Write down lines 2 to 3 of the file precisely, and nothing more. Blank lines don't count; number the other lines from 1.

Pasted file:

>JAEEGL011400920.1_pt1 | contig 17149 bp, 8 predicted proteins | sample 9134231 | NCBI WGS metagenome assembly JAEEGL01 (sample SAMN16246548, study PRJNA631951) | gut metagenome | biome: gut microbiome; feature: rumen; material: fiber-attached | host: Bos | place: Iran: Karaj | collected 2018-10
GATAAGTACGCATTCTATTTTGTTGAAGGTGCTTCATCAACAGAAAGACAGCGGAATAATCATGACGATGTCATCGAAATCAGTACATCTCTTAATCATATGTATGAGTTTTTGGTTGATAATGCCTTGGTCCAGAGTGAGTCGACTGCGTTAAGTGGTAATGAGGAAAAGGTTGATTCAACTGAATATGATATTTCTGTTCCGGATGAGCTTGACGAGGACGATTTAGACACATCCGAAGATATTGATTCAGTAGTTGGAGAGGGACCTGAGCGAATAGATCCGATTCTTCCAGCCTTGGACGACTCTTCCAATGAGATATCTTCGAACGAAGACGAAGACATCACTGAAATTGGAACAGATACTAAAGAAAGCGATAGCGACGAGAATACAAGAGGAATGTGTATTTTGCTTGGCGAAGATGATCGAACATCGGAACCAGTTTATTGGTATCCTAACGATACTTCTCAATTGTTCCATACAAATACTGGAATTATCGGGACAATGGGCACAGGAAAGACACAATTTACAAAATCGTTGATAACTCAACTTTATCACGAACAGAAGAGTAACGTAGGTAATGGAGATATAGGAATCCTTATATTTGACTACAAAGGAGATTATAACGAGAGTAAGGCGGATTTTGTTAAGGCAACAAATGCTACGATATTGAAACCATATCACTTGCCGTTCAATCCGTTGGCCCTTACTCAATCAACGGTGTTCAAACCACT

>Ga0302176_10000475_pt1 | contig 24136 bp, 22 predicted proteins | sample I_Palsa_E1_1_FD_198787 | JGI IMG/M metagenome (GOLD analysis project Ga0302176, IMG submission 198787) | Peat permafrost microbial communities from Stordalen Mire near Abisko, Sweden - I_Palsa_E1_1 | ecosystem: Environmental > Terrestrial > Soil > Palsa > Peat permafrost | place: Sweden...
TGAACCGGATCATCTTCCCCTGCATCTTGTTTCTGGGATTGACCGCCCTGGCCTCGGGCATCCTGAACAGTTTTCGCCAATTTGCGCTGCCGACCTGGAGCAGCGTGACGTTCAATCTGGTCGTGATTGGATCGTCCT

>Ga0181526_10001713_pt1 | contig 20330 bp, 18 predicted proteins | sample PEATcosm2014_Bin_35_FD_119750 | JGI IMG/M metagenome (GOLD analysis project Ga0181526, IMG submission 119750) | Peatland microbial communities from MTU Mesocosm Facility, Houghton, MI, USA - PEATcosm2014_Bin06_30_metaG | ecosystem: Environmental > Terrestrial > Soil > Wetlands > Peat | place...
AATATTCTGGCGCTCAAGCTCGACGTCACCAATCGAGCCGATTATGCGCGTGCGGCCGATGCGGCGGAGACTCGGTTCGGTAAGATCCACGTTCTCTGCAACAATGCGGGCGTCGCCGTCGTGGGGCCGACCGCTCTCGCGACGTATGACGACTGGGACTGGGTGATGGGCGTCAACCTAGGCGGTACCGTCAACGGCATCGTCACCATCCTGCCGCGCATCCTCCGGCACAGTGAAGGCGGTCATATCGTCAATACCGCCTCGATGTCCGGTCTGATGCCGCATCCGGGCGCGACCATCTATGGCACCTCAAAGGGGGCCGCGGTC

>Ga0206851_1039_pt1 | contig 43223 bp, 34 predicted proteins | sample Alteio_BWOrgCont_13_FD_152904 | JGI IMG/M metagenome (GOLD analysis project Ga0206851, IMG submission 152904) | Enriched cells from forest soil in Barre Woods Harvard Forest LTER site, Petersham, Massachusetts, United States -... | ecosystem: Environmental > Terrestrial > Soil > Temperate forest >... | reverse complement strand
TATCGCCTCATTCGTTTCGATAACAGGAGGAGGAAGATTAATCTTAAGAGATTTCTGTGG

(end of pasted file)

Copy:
GATAAGTACGCATTCTATTTTGTTGAAGGTGCTTCATCAACAGAAAGACAGCGGAATAATCATGACGATGTCATCGAAATCAGTACATCTCTTAATCATATGTATGAGTTTTTGGTTGATAATGCCTTGGTCCAGAGTGAGTCGACTGCGTTAAGTGGTAATGAGGAAAAGGTTGATTCAACTGAATATGATATTTCTGTTCCGGATGAGCTTGACGAGGACGATTTAGACACATCCGAAGATATTGATTCAGTAGTTGGAGAGGGACCTGAGCGAATAGATCCGATTCTTCCAGCCTTGGACGACTCTTCCAATGAGATATCTTCGAACGAAGACGAAGACATCACTGAAATTGGAACAGATACTAAAGAAAGCGATAGCGACGAGAATACAAGAGGAATGTGTATTTTGCTTGGCGAAGATGATCGAACATCGGAACCAGTTTATTGGTATCCTAACGATACTTCTCAATTGTTCCATACAAATACTGGAATTATCGGGACAATGGGCACAGGAAAGACACAATTTACAAAATCGTTGATAACTCAACTTTATCACGAACAGAAGAGTAACGTAGGTAATGGAGATATAGGAATCCTTATATTTGACTACAAAGGAGATTATAACGAGAGTAAGGCGGATTTTGTTAAGGCAACAAATGCTACGATATTGAAACCATATCACTTGCCGTTCAATCCGTTGGCCCTTACTCAATCAACGGTGTTCAAACCACT

>Ga0302176_10000475_pt1 | contig 24136 bp, 22 predicted proteins | sample I_Palsa_E1_1_FD_198787 | JGI IMG/M metagenome (GOLD analysis project Ga0302176, IMG submission 198787) | Peat permafrost microbial communities from Stordalen Mire near Abisko, Sweden - I_Palsa_E1_1 | ecosystem: Environmental > Terrestrial > Soil > Palsa > Peat permafrost | place: Sweden...